A red curtain blocked the view of the next room. He stood at the entrance and peeked in. “I can’t see what the fuck is going on in there,” he said. “I hate when there’s surprises around here…” He trailed off. “No. No. No,” he said. “There’s a painting on the floor. Why don’t you give me a hand for a moment?” We grabbed two sides of a curved wooden canvas and hauled it into the room, where painting materials were strewn around a messy desk on top of a poster for “At Eternity’s Gate.” Finally, Schnabel sat down on a couch at the center of the room.
“I think everybody that’s from the Western world is probably bottle-fed some concept of Van Gogh as a painter,” he said. “And probably Picasso. You don’t know what they do, but you know you’ve heard the names. …I’m from Brooklyn. I had no art education. Probably the first impression of a painting that I remember was the painting of ‘Aristotle Contemplating the Bust of Homer’ by Rembrandt. So you have impressions when you’re a child, and then you become a painter. Then you engage in the materiality of it and the way things are put together. You break everything down to all of the elements. And the more I do it, the more surprised I am at how difficult it is to watch anything.”
Looking at Van Gogh’s paintings, Schnabel recognized the technique, and grew frustrated with the artist’s reputation as a mad man. “I thought he was quite sane when he was painting,” Schnabel said. “Those paintings are not paintings of madness. They’re paintings of sanity.” At one point during the production, he shot 19 minutes of footage featuring Dafoe wandering the wilderness with an easel, but he pulled back from making the experience too off-putting. “I like to push the boundaries about as far as I can,” he said, “but at a certain moment, you don’t want people to say, ‘Well, I’m not in the movie anymore.’”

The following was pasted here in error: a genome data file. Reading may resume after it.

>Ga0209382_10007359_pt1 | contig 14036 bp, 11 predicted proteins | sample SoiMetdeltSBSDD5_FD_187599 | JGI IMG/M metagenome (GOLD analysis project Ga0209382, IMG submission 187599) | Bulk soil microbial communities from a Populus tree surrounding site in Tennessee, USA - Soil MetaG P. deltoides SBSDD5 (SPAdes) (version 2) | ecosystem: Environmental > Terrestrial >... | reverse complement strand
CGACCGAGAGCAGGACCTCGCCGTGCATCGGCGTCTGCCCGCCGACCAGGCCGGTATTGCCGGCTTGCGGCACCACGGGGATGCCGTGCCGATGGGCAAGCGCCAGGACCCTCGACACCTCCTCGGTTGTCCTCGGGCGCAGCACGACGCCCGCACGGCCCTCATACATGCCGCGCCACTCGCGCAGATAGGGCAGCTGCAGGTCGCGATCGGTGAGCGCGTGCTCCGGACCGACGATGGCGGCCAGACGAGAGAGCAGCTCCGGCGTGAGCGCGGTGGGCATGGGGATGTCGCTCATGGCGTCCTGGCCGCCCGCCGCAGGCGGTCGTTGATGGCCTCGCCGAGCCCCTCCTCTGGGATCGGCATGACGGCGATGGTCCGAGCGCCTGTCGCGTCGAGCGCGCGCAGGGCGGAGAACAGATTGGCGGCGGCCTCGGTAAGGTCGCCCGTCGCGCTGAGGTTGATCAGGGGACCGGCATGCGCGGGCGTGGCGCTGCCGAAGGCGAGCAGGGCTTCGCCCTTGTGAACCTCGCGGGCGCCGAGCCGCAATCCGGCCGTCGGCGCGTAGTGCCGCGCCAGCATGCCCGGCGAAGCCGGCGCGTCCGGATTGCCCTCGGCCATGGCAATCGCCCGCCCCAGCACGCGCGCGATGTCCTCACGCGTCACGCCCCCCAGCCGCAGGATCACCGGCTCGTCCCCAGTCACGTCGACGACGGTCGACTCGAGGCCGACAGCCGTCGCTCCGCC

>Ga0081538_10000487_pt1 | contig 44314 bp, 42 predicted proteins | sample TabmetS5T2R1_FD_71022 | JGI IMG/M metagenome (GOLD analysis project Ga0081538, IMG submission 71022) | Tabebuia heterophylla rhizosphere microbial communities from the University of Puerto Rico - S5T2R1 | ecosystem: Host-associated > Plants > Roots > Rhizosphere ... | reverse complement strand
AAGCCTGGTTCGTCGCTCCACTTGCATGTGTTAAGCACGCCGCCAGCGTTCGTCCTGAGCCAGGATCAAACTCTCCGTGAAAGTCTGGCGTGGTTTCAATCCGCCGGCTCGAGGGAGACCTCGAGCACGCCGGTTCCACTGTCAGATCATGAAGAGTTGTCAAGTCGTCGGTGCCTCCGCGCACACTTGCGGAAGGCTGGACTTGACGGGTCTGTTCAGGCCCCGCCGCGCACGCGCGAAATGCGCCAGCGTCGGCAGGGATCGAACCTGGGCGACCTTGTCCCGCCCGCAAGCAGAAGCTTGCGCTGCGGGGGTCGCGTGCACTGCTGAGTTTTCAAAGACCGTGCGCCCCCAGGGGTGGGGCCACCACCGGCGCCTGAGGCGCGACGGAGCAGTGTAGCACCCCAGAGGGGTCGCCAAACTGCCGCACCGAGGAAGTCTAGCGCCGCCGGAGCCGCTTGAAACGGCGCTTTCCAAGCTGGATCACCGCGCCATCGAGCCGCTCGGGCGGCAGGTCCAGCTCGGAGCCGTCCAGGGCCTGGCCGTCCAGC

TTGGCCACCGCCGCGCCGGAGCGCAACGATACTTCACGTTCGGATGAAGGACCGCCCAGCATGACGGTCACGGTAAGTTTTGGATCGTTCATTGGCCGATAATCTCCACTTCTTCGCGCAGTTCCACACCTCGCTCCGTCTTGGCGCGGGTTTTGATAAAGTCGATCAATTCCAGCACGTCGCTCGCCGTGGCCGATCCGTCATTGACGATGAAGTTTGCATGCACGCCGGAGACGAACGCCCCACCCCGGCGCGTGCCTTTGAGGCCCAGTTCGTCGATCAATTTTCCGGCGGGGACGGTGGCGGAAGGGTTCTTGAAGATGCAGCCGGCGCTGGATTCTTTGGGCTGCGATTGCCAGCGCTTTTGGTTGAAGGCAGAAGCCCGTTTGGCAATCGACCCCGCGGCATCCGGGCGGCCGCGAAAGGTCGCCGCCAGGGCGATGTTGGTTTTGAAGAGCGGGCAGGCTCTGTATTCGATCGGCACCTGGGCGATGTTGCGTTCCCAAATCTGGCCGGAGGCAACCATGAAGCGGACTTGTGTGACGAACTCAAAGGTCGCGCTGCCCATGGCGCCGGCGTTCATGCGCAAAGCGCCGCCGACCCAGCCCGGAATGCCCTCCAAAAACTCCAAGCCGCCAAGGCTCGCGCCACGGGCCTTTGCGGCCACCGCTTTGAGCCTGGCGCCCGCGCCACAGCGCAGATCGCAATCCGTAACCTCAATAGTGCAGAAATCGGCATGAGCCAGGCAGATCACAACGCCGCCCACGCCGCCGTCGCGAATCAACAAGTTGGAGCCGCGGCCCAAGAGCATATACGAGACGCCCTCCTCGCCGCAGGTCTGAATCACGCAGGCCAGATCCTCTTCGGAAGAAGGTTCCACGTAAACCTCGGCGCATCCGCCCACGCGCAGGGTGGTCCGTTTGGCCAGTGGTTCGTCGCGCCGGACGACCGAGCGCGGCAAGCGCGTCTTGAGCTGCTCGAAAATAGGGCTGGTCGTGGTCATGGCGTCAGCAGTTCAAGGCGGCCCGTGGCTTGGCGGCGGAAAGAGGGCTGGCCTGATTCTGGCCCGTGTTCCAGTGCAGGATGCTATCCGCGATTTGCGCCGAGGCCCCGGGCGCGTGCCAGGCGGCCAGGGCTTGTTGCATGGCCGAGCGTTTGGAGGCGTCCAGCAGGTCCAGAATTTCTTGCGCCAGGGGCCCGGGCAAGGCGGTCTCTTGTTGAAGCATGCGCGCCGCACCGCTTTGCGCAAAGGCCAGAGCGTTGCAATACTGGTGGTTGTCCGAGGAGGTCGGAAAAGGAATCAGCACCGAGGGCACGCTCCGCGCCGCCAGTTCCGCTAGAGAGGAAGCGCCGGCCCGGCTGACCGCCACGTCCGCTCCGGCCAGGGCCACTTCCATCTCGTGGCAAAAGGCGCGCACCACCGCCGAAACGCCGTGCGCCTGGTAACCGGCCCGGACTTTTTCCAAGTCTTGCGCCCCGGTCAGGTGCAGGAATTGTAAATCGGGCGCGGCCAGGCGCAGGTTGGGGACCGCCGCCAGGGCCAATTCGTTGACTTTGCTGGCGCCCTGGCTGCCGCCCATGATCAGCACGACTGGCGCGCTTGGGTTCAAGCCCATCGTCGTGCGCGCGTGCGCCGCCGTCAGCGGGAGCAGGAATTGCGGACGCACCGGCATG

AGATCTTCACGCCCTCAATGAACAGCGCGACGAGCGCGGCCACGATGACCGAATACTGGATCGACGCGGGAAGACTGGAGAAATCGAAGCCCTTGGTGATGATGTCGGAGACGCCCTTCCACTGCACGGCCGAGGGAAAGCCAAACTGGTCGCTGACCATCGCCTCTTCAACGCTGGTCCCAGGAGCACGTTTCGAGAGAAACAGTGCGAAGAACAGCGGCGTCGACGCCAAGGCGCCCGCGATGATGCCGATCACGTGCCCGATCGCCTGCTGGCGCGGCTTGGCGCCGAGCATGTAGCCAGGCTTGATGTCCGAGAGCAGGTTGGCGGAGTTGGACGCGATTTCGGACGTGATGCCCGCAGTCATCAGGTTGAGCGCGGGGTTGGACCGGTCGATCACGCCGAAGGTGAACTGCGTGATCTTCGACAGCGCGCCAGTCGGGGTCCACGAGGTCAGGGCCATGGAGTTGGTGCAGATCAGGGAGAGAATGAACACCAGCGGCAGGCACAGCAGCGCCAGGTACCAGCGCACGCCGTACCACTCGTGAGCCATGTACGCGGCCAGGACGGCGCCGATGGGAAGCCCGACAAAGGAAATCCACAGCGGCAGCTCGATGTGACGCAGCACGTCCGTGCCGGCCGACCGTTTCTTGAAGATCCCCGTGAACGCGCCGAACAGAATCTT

With his paintings, Schnabel resists interpretations; as a filmmaker, he’s keen on inviting people in. He made his 1996 debut “Basquiat” as a tribute to his late friend, but the acclaimed work proved to be a seamless transition. “As a painter, I’d been looking at a rectangle for a long time,” he said. “It’s my ecstasy and my pleasure to be involved in that practice, and it is outside a community of people that are going to give you an award for it or not.”
The Musée d’Orsay recently organized a showcase of Schnabel’s work, marking his first Paris exhibition in 30 years. The new show allowed him to pair some of his favorite creations alongside older work from the museum’s collection. He whipped out his iPhone to share some pictures. “So Van Gogh’s self-portrait is hanging next to my painting of Tina Chow,” he said. After flipping through a few more highlights, he got around to the point. “If you look at his painting, it’s the mirror of you,” he said. “The movie, in a sense, is a mirror of you, as well. I’m trying to reboot people’s perceptions.”
He was nonplussed by earlier interpretations of Van Gogh’s work onscreen, from last year’s animated “Loving Vincent” to Robert Altman’s “Vincent and Theo,” in large part because they hewed to conventional approaches. For “At Eternity’s Gate,” Schnabel wanted to deconstruct Van Gogh while introducing viewers to his work from a fresh perspective. “If you want to make a painting, paint something because it didn’t exist before,” Schnabel said.